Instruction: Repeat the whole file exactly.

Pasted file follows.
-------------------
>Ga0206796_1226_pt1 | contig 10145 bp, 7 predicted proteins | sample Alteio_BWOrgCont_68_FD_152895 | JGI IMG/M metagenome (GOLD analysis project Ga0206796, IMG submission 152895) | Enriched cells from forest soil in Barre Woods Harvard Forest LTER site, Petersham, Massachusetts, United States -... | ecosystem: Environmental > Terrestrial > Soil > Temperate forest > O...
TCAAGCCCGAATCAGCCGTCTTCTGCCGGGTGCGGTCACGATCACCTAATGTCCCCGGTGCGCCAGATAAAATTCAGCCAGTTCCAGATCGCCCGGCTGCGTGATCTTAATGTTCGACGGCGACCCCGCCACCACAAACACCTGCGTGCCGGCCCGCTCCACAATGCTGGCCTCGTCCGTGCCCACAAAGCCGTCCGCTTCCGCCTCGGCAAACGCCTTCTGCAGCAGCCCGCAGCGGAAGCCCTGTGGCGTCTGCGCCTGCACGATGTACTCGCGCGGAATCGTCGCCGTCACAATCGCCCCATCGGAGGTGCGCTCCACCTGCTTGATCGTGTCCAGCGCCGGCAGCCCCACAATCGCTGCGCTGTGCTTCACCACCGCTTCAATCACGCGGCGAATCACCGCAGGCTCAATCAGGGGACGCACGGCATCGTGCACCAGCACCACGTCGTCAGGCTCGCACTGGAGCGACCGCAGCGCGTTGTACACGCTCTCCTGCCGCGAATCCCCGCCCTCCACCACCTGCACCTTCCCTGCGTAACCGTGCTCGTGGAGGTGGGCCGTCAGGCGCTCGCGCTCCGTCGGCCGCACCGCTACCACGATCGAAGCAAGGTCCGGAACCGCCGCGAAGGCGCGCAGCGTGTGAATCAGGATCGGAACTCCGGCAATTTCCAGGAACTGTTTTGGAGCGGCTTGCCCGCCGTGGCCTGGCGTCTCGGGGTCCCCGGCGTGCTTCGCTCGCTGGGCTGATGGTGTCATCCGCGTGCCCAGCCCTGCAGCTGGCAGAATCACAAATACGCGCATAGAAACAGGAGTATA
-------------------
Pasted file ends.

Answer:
>Ga0206796_1226_pt1 | contig 10145 bp, 7 predicted proteins | sample Alteio_BWOrgCont_68_FD_152895 | JGI IMG/M metagenome (GOLD analysis project Ga0206796, IMG submission 152895) | Enriched cells from forest soil in Barre Woods Harvard Forest LTER site, Petersham, Massachusetts, United States -... | ecosystem: Environmental > Terrestrial > Soil > Temperate forest > O...
TCAAGCCCGAATCAGCCGTCTTCTGCCGGGTGCGGTCACGATCACCTAATGTCCCCGGTGCGCCAGATAAAATTCAGCCAGTTCCAGATCGCCCGGCTGCGTGATCTTAATGTTCGACGGCGACCCCGCCACCACAAACACCTGCGTGCCGGCCCGCTCCACAATGCTGGCCTCGTCCGTGCCCACAAAGCCGTCCGCTTCCGCCTCGGCAAACGCCTTCTGCAGCAGCCCGCAGCGGAAGCCCTGTGGCGTCTGCGCCTGCACGATGTACTCGCGCGGAATCGTCGCCGTCACAATCGCCCCATCGGAGGTGCGCTCCACCTGCTTGATCGTGTCCAGCGCCGGCAGCCCCACAATCGCTGCGCTGTGCTTCACCACCGCTTCAATCACGCGGCGAATCACCGCAGGCTCAATCAGGGGACGCACGGCATCGTGCACCAGCACCACGTCGTCAGGCTCGCACTGGAGCGACCGCAGCGCGTTGTACACGCTCTCCTGCCGCGAATCCCCGCCCTCCACCACCTGCACCTTCCCTGCGTAACCGTGCTCGTGGAGGTGGGCCGTCAGGCGCTCGCGCTCCGTCGGCCGCACCGCTACCACGATCGAAGCAAGGTCCGGAACCGCCGCGAAGGCGCGCAGCGTGTGAATCAGGATCGGAACTCCGGCAATTTCCAGGAACTGTTTTGGAGCGGCTTGCCCGCCGTGGCCTGGCGTCTCGGGGTCCCCGGCGTGCTTCGCTCGCTGGGCTGATGGTGTCATCCGCGTGCCCAGCCCTGCAGCTGGCAGAATCACAAATACGCGCATAGAAACAGGAGTATA